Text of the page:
Writer’s Business

First I planned the novel, ordered the scenes, interviewed the characters, etc as per HTTS. Then I wrote the novel. Now that was fun and I surprised myself with each new scene. After that, I had to revise the novel, and thanks to HTRYN I am happy with the results. But is it at a standard to be published? How can I find out? The only way I can think of is to send it to publishers.

Now I come to the business of writing.

I need a query letter and synopsis. How do I know if my synopsis is good enough for publishers? Why write it in the first place?

I know I am selling the novel with one or two pages, writing in present tense, third person, no matter how the novel is written. I am only telling the highlights of the novel, not every scene. I am enticing the publisher to ask for the novel based on the high points of the novel in the synopsis.

In this age of computers, why can’t I just drop my story in a website that the only people who can see it are publishers?

Then they log in and search by genre, word length, language, etc and locate my story. They read the first 1-3 chapters. If they keep reading, the novel is good enough to publish, if not, they move to the next file in the search list.

I log in and read the action log, noting that a particular publisher read one page, three pages, whatever, on a particular day, but didn’t purchase. This would tell me they are looking for genre or word length, but not my particular story. Or the website could even allow for publisher comments as to why they didn’t purchase. You know, like select from five or ten different comments, so the author has an idea why the book is not grabbing attention.

Why have a lot of writers not set up a website for this purpose instead of repeating the search, and postage of query and synopsis for every novel they write?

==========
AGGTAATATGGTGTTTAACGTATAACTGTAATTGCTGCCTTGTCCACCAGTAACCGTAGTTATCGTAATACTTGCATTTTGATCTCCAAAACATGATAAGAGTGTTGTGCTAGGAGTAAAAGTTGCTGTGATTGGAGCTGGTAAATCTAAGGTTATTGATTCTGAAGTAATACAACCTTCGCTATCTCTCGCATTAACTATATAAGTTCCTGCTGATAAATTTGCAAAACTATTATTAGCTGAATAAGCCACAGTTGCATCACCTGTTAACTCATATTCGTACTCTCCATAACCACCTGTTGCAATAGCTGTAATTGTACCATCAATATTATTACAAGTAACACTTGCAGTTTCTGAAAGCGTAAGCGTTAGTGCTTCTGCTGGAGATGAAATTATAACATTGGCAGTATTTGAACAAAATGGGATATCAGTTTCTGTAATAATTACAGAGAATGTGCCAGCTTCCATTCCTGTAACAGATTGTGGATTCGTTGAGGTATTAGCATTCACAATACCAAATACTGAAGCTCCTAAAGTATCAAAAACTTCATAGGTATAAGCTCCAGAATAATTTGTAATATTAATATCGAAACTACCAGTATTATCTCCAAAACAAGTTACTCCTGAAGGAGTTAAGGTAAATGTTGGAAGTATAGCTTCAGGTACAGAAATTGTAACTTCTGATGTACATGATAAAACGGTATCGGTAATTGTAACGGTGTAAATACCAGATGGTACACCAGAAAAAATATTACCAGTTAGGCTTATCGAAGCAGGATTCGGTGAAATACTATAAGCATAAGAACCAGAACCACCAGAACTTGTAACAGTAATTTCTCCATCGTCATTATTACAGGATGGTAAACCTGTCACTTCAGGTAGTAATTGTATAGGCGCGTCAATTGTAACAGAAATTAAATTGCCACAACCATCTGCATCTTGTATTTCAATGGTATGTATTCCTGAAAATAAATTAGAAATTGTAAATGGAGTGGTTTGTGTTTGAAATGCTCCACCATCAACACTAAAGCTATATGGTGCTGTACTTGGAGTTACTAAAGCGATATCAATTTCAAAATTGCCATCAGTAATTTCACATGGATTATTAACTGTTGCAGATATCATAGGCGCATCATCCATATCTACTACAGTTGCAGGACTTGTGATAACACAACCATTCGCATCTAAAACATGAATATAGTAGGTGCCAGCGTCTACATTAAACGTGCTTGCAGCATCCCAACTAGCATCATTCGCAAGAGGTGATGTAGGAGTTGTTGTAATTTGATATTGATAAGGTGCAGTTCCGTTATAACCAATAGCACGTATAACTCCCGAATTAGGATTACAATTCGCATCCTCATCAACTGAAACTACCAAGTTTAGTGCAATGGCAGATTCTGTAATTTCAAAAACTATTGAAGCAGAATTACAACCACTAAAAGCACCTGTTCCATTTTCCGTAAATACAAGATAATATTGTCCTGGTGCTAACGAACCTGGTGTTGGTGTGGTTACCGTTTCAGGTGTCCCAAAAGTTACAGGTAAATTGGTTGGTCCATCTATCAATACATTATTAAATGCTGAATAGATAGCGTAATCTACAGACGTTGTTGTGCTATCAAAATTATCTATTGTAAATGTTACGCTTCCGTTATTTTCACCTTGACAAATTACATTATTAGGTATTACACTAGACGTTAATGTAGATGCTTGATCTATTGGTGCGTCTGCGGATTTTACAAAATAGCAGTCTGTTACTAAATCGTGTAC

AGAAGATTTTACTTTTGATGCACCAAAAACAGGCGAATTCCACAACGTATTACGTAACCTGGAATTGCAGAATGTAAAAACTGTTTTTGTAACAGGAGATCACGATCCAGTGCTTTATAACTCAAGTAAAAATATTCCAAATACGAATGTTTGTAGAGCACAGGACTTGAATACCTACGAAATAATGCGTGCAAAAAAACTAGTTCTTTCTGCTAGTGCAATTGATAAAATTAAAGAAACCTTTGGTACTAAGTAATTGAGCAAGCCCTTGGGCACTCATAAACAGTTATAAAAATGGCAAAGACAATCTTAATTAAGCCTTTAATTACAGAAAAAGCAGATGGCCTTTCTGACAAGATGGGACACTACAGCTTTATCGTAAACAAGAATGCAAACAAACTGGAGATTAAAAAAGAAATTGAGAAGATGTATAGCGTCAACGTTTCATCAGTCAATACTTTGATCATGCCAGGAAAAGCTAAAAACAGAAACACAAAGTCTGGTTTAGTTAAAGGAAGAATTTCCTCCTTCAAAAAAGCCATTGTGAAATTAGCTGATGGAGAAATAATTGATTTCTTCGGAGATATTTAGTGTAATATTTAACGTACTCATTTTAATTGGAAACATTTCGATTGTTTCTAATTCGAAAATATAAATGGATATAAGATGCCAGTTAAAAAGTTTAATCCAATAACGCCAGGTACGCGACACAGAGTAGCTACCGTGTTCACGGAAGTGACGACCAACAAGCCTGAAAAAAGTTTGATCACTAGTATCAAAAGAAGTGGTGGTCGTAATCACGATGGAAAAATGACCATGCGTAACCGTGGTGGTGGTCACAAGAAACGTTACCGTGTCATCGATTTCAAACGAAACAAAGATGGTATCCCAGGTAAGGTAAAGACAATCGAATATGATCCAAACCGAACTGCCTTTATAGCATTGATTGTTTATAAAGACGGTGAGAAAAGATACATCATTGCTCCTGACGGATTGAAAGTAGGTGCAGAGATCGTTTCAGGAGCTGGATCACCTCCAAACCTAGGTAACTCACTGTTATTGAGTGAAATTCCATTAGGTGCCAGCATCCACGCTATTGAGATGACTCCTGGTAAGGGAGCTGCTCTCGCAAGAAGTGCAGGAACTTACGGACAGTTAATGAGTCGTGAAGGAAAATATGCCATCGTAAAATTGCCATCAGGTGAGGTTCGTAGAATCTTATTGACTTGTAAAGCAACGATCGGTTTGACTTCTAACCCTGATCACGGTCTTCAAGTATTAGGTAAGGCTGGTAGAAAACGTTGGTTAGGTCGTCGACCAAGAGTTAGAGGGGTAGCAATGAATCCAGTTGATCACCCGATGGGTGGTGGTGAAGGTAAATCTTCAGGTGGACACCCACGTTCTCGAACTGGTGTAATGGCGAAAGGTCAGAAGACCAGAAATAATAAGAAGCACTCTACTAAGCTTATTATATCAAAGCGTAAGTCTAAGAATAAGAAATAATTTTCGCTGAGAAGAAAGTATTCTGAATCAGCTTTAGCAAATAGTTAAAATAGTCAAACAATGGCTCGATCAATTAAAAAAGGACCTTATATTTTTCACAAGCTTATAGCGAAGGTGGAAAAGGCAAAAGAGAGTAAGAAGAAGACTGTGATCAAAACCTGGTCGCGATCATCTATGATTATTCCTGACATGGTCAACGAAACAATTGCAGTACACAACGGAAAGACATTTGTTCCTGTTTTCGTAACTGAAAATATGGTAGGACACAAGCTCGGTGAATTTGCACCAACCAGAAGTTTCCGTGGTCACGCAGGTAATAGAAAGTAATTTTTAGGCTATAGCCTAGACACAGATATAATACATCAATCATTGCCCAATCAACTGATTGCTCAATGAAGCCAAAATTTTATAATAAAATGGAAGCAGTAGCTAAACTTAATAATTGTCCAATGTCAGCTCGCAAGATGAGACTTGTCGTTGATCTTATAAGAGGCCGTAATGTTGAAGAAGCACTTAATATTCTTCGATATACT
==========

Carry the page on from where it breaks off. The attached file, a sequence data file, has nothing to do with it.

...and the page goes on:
Why haven’t publishers combined their knowledge, and set up the same sort of website? Are they scared that another publisher will beat them to then next Harry P novel series?

Why do publishers make it so hard for writers to get noticed?

Or, should I look at putting on my Marketing Hat and embracing the computer age? E-Books, anyone?

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3 comments so far

  1. imotherofpearl on

    Now that is a fabulous idea. Sounds much easier and more efficient for everyone concerned – no wasting time or money. It does seem weird that in the electronic age, we’re still printing double spaced giant manuscripts in a typewriter font to send via snail mail…

  2. Texanne on

    It is a great idea, and my guess is that someone is already doing it or a variation on it. But the weakness, as I see it, is that your system is going to result in a lot of false negatives (rejections).

    Why? Although we do our best not to write even one boring sentence, the fact is that the first chapter or two of your book will be set-up. The plot is not apparent in the first chapter. The only thing the editor/agent can tell by reading the first pages of your story is whether you can type, spell, and string a sentence.

    If I were looking to acquire books for my publishing company or writers for my agency, I’d still want to see a query letter that introduces the author as a person and a synopsis that tells me if this novel is just like the last 12 novels I’ve read in this genre or if it has that something extra.

    Add in query letter and synopsis, and I’m on board for your plan, too! Good thinking. 🙂

    • djmills on

      Good thought, adding query and synopsis to database/web site along with the novel. 🙂


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